The Pursuit of Love: Emily Mortimer writes, directs and stars in decadent BBC dramaMay 7 | 3 min read
7 Questions with… The Nest star Martin Compston: 'There was a very specific rule - no waistcoats'
The Line of Duty actor talks about his new Glasgow-set thriller, which stars Peaky Blinders actress Sophie Rundle and Mirren Mack.
If you’re looking for a new Sunday night thriller to take your mind off the latest dramas in the real world, BBC One’s The Nest is the answer.
The series stars Martin Compston (Line of Duty, Traces) and Sophie Rundle (Peaky Blinders, Gentleman Jack) as a wealthy and loved-up couple, who are only missing one thing from their lives – a baby.
After numerous years of trying a chance encounter with 18-year-old Kaya (Played by Mirren Mack) turns their world upside down after she offers to be their surrogate.
But how much can the couple trust Kaya? With only one embryo left, the desperate couple need to place all their trust in a teenager they barely know.
Martin Compston reveals all about the gripping drama….
1. Tell us about your character Dan Doherty?
Dan is a working-class boy who has done very, very well for himself. He is very ambitious, pretty ruthless, but madly in love with his wife played by the brilliant Sophie Rundle.
They’re at a strange part of their lives where they seem like they’ve got everything, but what they really want is a baby and they can’t have one.
2. What was it that made you want to get involved in the show?
It's definitely got a few cliff-hangers. I keep saying this but it’s a proper emotional thriller. When I was reading it, it was a page-turner. It never quite goes the way you think it will - it keeps you on your toes. And all the characters are so well rounded.
And Nicole Taylor. As most actors will tell you, there are always times in your career where there have been writers writing something for you and it never happens. It never happens. And this is the first time somebody’s actually come through with it. She wrote the character with me in mind and when she finished it, she sent it through to see what I thought. I was just chuffed to bits. It was weird because when you’re learning scripts it takes time, but with this, there were moments where it genuinely felt like how I would speak and how I would play it. There were times where the emotion and the character were just pouring out of me.
Describing Dan, in the script his sister says he’s just a good guy who loves the Celtic, so Nicole had me at that! I was going to do it when she said that!
3. Was it nice to film in Scotland and use your own accent?
We’re at a point now where people are being a lot more open-minded to what we would term as ‘regional dramas’. Nicole’s rightfully earned that place in her career where she has a lot more say about how her scripts are portrayed. She was insistent that it would be very authentic, even down to the stage directions. The script would specifically say ‘accent gets stronger’ as they do when you’re where you’re from. It was very liberating to be on a set and not be worried about someone saying, “Could you just clip the ‘T’ on that?” or “Can you change that?” or “What does that mean?”. That’s very freeing as an actor because you can just get on with it.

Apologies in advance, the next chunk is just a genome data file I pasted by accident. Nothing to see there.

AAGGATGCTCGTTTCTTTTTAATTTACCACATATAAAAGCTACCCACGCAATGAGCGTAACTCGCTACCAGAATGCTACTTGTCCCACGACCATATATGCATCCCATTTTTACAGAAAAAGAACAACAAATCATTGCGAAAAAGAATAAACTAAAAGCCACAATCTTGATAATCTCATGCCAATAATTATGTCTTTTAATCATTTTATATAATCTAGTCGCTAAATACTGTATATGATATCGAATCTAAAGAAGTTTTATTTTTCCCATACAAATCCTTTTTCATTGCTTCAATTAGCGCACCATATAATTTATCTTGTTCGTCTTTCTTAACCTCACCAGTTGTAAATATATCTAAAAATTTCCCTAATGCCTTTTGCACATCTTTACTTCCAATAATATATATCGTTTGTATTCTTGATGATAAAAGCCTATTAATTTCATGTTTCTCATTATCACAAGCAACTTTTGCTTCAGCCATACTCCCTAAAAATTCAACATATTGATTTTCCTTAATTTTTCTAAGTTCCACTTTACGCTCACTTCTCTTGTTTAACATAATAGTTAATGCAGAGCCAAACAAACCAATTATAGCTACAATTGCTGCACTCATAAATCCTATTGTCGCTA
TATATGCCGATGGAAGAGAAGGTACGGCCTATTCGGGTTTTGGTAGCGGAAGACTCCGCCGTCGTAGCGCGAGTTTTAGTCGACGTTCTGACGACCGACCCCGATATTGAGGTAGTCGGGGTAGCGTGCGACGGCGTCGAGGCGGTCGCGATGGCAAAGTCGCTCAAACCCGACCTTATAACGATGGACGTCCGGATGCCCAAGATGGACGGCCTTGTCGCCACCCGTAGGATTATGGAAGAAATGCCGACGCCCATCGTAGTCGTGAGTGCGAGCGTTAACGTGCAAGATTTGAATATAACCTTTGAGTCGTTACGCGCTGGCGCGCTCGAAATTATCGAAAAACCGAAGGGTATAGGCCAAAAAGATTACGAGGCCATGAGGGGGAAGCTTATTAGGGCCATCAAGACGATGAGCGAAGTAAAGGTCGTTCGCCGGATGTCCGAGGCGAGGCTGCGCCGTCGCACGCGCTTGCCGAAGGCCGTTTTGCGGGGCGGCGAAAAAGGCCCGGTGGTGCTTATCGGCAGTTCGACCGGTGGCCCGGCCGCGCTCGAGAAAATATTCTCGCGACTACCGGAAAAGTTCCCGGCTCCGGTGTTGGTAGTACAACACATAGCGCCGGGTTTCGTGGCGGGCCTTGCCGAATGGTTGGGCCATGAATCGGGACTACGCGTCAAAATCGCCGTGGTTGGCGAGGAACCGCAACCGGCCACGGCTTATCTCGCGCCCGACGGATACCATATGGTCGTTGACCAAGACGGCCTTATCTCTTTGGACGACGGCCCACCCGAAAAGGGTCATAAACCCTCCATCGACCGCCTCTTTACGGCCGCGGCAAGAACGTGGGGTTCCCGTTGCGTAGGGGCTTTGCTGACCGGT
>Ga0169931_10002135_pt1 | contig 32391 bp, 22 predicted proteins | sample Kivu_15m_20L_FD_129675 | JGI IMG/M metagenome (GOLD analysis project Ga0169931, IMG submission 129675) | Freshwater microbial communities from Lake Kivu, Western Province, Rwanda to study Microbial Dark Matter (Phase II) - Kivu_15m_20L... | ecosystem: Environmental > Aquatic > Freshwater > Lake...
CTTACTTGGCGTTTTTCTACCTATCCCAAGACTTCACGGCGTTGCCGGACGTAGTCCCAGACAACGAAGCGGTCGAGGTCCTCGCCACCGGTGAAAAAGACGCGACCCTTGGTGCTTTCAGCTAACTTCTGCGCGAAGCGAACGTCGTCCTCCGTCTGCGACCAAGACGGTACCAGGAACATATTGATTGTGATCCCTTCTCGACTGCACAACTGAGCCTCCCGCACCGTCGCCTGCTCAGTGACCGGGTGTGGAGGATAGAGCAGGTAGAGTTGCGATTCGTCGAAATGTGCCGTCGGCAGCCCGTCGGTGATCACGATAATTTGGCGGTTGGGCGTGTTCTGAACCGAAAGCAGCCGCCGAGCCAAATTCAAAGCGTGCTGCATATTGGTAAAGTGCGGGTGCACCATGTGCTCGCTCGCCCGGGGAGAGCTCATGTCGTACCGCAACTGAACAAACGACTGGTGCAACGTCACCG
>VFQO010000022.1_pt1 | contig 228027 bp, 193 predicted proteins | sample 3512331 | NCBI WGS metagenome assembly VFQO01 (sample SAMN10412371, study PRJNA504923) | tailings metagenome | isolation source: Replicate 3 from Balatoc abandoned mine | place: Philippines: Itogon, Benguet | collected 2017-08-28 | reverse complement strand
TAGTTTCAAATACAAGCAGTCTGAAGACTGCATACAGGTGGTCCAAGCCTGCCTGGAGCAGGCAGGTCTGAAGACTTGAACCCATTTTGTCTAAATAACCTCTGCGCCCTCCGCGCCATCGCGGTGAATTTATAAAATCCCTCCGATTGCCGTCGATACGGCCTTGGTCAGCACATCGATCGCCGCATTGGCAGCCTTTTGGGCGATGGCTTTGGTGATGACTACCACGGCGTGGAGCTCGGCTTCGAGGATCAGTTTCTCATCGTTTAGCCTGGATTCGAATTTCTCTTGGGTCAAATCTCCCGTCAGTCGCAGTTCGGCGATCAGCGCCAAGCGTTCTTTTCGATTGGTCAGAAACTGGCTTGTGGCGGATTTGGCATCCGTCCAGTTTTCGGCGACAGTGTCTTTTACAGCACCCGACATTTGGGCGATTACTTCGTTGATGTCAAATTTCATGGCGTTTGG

So with that and being West Coast-born myself, seeing Greenock, where I’m from, pop up was very exciting. My mum came up and made us a cup of tea the day we were filming there.
Glasgow is quite spectacular at times and this shows that side of the place, which you don’t normally see on screen. The house that Dan and Emily live in, it actually looks like a green screen outside of their windows because the place is so beautiful, but it’s not!
I’m really excited to be in a primetime BBC drama that’s set where I’m from.
4. Did you get to spend much time in Dan and Emily’s beautiful house?
Yes. You would literally have four seasons in a day. It would be sunny, raining, sleet, snow. It was pretty incredible, there would be the odd seal swimming up, a dolphin swam by once one day and a submarine! And it was nice to look out the window across the waters to the town where I grew up. That was really good.
5. What was it like working with Sophie Rundle?
She's brilliant, I think I've got a pal for life there. I've always heard great things about Sophie and people said we'd really hit it off. We've got a really similar work ethic and we like our graft but we do like a carry-on on set. When there’s just two of you in that house for so long doing really intense scenes, you need to able to have a laugh. She’s a really, really positive person.
It was a lovely job to be honest, all round. Everybody just got on with the work and everybody was nice.
6. What did you do between the intense scenes to lighten the mood?
It was always fun seeing the dolphins and seals. The whole crew would charge to the windows in between takes because everybody wanted to have a look.
7. Did you get to wear a waistcoat?
No, there was a very specific rule - no waistcoats. That was by the designer. I do get some pretty flashy suits which I might have tried to hold onto after shooting!
Watch The Nest on Sundays at 9pm on BBC One from March 22nd.
Catch up on BT TV via the BBC iPlayer app.